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Calgary Climbing Centre: Decades in the Making

The Calgary Climbing Centre epitomizes the climbing gym as a hearth for community development. We wanted to learn more about their story.

 

Over the last decade, the number of climbing gyms in Canada has tripled.  With so many new facilities, it can be easy to forget that some of Canada’s most prominent climbing communities have existed for decades.

Since 1995, the Calgary Climbing Centre has been a family owned and family run business. With such long roots, the Calgary Climbing Centre has seen the evolution of the sport in Canada as it has evolved. It has grown with the sport’s increasing popularity. In many ways, this facility represents all of the things indoor climbing has been and has become. It is a classic success of a community in climbing.

Calgary Climbing Centre – Stronghold

Their story begins with a single gym in the mid-90s. According to Calgary Climbing Centre’s Matt Huitema, “The owners, Walson and Rhonda, opened their gym because they weren’t happy with the way the climbing gyms in Canada felt clique. They wanted to create a space that was community oriented and welcoming to new climbers. That was the imperative for their start.”

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“They opened up their first location in 1995. In 2007, they added the Stronghold Climbing Centre to the group. Coincidentally, Stronghold had also opened in 1995 as a separate facility. It was bought by the Calgary Climbing Centre when the owners retired.”

“Since then, we have opened up two more locations in Calgary. About five years ago we opened up the Hanger location. Then we opened up the Rocky Mountain location just over two years ago. It’s been spectacular to see that kind of growth in the community here in Calgary.”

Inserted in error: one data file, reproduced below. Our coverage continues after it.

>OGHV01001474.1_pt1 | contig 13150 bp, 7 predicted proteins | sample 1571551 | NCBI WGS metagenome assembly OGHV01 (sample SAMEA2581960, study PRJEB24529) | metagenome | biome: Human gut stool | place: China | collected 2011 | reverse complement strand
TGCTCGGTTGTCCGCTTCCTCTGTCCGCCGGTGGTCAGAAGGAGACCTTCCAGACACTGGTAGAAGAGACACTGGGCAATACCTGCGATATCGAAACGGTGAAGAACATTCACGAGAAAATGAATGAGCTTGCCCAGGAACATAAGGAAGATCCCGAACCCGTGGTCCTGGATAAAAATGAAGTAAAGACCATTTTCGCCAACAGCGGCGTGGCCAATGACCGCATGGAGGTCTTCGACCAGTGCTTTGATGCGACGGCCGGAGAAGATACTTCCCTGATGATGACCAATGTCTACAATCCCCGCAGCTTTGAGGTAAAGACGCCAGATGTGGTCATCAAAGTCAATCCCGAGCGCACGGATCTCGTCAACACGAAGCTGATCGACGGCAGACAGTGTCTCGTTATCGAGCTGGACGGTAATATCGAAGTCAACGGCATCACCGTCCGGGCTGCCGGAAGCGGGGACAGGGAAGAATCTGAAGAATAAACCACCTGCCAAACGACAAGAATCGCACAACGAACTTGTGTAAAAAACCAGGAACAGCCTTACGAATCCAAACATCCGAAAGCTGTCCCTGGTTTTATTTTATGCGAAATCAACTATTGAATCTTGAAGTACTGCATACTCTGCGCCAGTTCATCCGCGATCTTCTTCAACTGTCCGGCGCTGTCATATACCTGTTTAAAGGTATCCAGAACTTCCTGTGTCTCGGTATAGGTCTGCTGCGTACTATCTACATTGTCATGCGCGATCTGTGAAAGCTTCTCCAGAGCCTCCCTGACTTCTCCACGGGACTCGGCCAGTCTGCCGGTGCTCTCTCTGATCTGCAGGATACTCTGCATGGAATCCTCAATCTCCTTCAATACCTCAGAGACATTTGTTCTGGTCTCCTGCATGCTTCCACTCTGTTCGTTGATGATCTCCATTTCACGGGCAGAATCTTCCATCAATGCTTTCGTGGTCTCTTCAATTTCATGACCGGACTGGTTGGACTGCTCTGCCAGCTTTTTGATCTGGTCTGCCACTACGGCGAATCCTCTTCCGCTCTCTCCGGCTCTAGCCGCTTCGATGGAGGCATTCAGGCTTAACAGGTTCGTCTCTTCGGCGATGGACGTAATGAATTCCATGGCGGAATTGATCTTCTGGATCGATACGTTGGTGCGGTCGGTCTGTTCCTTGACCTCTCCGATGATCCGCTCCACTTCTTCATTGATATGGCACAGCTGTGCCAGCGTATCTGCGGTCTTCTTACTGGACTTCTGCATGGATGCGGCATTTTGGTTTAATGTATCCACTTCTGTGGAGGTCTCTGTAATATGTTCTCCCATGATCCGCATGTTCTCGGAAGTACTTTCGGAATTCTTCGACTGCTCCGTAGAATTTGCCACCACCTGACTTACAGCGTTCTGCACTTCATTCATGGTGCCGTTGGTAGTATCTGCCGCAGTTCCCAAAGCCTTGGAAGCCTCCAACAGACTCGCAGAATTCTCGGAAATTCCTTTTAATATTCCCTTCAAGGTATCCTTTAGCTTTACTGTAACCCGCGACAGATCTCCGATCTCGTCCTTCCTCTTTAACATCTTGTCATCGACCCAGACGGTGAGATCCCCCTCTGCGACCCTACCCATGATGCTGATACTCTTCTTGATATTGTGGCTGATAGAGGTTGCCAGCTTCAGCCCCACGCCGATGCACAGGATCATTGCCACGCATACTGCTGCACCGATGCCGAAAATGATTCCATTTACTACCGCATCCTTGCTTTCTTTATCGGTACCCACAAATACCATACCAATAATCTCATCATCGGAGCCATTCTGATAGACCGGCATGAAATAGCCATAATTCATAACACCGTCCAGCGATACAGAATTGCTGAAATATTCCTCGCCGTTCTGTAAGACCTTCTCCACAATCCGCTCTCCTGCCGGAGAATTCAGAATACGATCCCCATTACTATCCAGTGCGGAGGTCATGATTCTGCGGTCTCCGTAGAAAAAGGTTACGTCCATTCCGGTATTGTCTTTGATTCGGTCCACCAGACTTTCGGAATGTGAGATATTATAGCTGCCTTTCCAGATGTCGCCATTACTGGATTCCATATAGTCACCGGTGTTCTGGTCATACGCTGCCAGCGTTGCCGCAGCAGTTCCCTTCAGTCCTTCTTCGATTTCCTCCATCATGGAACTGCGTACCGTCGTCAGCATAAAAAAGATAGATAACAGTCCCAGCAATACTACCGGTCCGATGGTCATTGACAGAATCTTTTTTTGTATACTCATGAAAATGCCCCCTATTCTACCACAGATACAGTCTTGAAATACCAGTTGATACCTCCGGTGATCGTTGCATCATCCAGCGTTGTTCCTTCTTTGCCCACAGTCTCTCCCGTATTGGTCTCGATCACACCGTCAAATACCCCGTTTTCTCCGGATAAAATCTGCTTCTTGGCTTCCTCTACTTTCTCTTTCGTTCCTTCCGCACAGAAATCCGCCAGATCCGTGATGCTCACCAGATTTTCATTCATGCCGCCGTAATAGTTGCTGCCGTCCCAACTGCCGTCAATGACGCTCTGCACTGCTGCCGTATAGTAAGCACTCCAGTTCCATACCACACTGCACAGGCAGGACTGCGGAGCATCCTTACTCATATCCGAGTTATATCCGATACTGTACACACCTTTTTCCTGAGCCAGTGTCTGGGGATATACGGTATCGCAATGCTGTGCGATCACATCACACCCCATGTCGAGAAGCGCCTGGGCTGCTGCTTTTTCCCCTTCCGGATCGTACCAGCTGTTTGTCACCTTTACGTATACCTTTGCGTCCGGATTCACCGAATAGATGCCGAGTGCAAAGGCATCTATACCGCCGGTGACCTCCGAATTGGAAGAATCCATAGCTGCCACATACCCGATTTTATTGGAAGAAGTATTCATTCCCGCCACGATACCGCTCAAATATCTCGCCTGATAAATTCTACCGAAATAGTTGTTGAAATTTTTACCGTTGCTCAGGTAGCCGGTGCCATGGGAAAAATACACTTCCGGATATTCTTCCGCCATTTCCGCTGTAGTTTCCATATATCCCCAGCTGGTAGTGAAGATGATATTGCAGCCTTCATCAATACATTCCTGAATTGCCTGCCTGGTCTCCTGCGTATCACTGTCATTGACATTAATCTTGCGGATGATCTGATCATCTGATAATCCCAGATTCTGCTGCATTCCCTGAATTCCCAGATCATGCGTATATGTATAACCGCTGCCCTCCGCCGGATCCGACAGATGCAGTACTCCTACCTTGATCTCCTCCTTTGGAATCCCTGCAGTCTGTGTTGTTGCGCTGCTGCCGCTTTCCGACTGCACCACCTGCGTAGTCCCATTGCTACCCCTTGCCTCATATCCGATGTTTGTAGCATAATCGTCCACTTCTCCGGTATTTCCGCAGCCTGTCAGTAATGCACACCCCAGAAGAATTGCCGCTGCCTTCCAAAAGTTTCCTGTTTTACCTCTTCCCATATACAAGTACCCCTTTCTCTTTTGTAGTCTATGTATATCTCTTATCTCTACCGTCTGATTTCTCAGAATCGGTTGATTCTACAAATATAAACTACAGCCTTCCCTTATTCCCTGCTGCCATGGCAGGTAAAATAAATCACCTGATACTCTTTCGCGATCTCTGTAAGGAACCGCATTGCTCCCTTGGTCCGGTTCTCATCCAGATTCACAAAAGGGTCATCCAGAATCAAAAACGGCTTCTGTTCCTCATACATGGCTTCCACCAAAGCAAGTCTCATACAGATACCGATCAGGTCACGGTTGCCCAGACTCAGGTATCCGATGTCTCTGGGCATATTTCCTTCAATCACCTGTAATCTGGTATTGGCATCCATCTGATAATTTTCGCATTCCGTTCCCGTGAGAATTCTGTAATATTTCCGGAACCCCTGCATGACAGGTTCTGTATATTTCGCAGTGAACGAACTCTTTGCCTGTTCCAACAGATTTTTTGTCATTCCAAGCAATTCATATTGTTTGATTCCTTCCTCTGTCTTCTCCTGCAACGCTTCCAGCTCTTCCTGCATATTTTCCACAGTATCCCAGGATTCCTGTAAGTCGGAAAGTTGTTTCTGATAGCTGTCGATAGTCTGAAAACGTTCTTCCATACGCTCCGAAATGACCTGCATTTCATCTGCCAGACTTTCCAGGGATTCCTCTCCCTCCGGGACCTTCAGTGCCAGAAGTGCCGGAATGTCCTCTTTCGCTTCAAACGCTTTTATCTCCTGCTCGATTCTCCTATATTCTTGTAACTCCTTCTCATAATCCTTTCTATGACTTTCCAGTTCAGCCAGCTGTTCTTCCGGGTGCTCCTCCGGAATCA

Calgary Climbing Centre – Rocky Mountain

Though the Calgary Climbing Centre does operate four gyms in Calgary, these do not represent all of the climbing facilities in the city. This speaks to the current size of the sport. Huitema said, “I think climbing is blowing up. There is definitely growing demand here for indoor climbing gyms. I think having the access to the Bow Valley really helps keep people inspired to climb and this is a really good starting place for them.”

Calgary Climbing Centre has built itself around accessibility for all. Huitema credits the gym’s growth to, “the community-oriented spirit.” This collective positivity “is really inviting, even for those who aren’t inspired to go out to the mountains.”

Like many new climbing gyms, especially those based in cities, not everyone is looking for an intense outdoor experience. Huitema said, “We definitely have people in the gym who have no interest in going outside, but they climb the same walls and exist in the same space as those that go on those huge climbing trips across the continent. I think that is something unique about climbing. It is approachable. It doesn’t feel like exercise even though it is. It resonates with a broad base of people.”

By appealing to so many different types of climbers, a person might expect that the Calgary Climbing Centre could not meet the requirements of both the professional and the recreational. This is not the case. Instead, each of the four locations has their own specialty all while remaining in close proximity to one another. The climber is able to choose.

Calgary Climbing Centre – Chinook

Though this expansive approach to a climbing centre is incredible, it does come with its own share of risk. So many gyms produce high costs. Huitema admits that lockdown was anxiety-inducing. He said, “It was definitely scary. We closed our doors without an expected date of reopening. It was definitely nerve wracking for our whole team.”

“I think it has been difficult for everybody, but I will say we are very happy to be operating and running and having people in the gym. Are we where we want to be, financially, if COVID-19 hadn’t happened? Definitely not, but it is nice to be able to keep our doors open and serve our community.”

This is important to the Calgary Climbing Centre as their founding principle was one of service: to build a more accessible and accepting climbing space. Closing their doors was tough.